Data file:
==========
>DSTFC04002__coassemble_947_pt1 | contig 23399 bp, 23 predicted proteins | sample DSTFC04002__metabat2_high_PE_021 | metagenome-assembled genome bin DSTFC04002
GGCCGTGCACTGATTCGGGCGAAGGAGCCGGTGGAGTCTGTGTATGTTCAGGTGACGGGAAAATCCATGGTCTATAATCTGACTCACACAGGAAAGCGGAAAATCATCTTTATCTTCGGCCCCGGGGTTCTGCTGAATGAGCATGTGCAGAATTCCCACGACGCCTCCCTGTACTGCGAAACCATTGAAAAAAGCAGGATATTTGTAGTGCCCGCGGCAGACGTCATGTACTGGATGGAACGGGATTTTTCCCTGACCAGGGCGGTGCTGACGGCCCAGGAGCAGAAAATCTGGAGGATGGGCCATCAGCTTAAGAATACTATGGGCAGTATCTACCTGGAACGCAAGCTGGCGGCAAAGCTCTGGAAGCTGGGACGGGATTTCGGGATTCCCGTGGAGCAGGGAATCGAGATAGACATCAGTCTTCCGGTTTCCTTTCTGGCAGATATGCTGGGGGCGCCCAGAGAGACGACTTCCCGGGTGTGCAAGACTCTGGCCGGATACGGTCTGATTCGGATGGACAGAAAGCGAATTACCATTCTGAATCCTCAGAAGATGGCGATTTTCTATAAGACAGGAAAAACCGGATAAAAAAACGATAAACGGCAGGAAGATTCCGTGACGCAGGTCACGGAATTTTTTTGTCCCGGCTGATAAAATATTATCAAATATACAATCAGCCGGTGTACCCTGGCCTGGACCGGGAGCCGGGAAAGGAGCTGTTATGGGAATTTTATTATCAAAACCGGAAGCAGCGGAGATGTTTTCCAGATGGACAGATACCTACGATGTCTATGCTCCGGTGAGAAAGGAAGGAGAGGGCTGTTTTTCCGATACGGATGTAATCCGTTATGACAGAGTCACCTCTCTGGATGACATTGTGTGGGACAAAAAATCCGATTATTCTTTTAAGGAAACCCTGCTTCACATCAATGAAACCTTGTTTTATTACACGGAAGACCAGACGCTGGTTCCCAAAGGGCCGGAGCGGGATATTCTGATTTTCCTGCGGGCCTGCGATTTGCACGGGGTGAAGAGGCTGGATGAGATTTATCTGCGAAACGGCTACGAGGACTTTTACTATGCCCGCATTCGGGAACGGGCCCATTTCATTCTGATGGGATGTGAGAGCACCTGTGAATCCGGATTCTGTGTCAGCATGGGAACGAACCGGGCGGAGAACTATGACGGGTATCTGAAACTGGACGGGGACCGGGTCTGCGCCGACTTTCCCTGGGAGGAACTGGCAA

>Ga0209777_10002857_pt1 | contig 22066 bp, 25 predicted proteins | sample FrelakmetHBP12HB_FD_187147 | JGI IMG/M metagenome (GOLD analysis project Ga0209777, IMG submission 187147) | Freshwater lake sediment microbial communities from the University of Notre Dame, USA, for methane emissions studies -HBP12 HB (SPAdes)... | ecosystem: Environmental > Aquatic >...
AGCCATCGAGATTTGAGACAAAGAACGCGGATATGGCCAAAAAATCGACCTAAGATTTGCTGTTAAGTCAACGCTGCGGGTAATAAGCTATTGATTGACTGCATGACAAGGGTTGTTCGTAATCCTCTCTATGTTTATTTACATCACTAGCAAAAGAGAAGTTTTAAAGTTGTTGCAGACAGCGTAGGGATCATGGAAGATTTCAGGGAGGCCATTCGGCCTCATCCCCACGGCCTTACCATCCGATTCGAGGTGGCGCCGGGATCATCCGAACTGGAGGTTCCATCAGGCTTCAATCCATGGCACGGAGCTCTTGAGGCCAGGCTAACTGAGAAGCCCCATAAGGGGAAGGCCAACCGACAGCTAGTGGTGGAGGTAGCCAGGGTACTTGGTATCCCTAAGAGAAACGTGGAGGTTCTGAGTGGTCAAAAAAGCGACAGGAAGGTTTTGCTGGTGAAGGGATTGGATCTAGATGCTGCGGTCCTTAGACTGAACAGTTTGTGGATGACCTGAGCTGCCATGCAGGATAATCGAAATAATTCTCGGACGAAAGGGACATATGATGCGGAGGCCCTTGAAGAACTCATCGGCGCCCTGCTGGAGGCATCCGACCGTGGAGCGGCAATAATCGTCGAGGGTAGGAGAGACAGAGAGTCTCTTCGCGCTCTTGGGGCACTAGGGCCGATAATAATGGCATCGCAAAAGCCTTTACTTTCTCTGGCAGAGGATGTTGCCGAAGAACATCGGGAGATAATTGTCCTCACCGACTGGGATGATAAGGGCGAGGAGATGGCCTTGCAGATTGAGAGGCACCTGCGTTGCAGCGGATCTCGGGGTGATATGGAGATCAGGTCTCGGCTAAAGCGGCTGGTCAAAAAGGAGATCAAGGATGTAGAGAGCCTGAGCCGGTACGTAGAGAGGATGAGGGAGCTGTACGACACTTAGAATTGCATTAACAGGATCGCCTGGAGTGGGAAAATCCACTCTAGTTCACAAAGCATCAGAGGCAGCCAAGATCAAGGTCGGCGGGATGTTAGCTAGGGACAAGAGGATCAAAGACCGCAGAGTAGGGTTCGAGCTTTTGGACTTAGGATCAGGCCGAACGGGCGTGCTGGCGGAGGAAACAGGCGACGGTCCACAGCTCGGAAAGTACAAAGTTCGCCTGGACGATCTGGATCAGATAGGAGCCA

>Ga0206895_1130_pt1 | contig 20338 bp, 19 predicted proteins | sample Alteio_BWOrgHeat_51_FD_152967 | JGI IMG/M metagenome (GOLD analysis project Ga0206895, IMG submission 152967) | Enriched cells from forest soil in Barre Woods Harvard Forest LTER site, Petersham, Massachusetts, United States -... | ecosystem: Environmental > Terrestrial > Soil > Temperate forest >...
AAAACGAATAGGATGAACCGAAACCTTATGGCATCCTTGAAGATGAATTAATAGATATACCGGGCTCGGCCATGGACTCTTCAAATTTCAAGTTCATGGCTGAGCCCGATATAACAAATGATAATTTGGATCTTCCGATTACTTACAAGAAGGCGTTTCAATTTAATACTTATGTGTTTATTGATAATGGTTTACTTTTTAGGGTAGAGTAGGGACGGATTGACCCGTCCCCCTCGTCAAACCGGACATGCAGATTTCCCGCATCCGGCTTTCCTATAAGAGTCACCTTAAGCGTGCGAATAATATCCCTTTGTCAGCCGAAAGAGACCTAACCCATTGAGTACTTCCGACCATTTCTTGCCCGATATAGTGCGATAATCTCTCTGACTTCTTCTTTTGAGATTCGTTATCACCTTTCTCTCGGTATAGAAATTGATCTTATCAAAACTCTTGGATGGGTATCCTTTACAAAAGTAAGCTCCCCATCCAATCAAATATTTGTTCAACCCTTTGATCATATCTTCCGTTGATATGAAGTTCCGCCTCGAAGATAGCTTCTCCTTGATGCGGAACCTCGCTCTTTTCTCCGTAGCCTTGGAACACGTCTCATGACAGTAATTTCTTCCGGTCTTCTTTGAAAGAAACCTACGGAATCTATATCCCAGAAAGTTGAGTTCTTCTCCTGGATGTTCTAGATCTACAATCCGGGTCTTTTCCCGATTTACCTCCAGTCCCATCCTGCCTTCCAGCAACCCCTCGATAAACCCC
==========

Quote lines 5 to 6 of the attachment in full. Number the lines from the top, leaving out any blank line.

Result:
>Ga0206895_1130_pt1 | contig 20338 bp, 19 predicted proteins | sample Alteio_BWOrgHeat_51_FD_152967 | JGI IMG/M metagenome (GOLD analysis project Ga0206895, IMG submission 152967) | Enriched cells from forest soil in Barre Woods Harvard Forest LTER site, Petersham, Massachusetts, United States -... | ecosystem: Environmental > Terrestrial > Soil > Temperate forest >...
AAAACGAATAGGATGAACCGAAACCTTATGGCATCCTTGAAGATGAATTAATAGATATACCGGGCTCGGCCATGGACTCTTCAAATTTCAAGTTCATGGCTGAGCCCGATATAACAAATGATAATTTGGATCTTCCGATTACTTACAAGAAGGCGTTTCAATTTAATACTTATGTGTTTATTGATAATGGTTTACTTTTTAGGGTAGAGTAGGGACGGATTGACCCGTCCCCCTCGTCAAACCGGACATGCAGATTTCCCGCATCCGGCTTTCCTATAAGAGTCACCTTAAGCGTGCGAATAATATCCCTTTGTCAGCCGAAAGAGACCTAACCCATTGAGTACTTCCGACCATTTCTTGCCCGATATAGTGCGATAATCTCTCTGACTTCTTCTTTTGAGATTCGTTATCACCTTTCTCTCGGTATAGAAATTGATCTTATCAAAACTCTTGGATGGGTATCCTTTACAAAAGTAAGCTCCCCATCCAATCAAATATTTGTTCAACCCTTTGATCATATCTTCCGTTGATATGAAGTTCCGCCTCGAAGATAGCTTCTCCTTGATGCGGAACCTCGCTCTTTTCTCCGTAGCCTTGGAACACGTCTCATGACAGTAATTTCTTCCGGTCTTCTTTGAAAGAAACCTACGGAATCTATATCCCAGAAAGTTGAGTTCTTCTCCTGGATGTTCTAGATCTACAATCCGGGTCTTTTCCCGATTTACCTCCAGTCCCATCCTGCCTTCCAGCAACCCCTCGATAAACCCC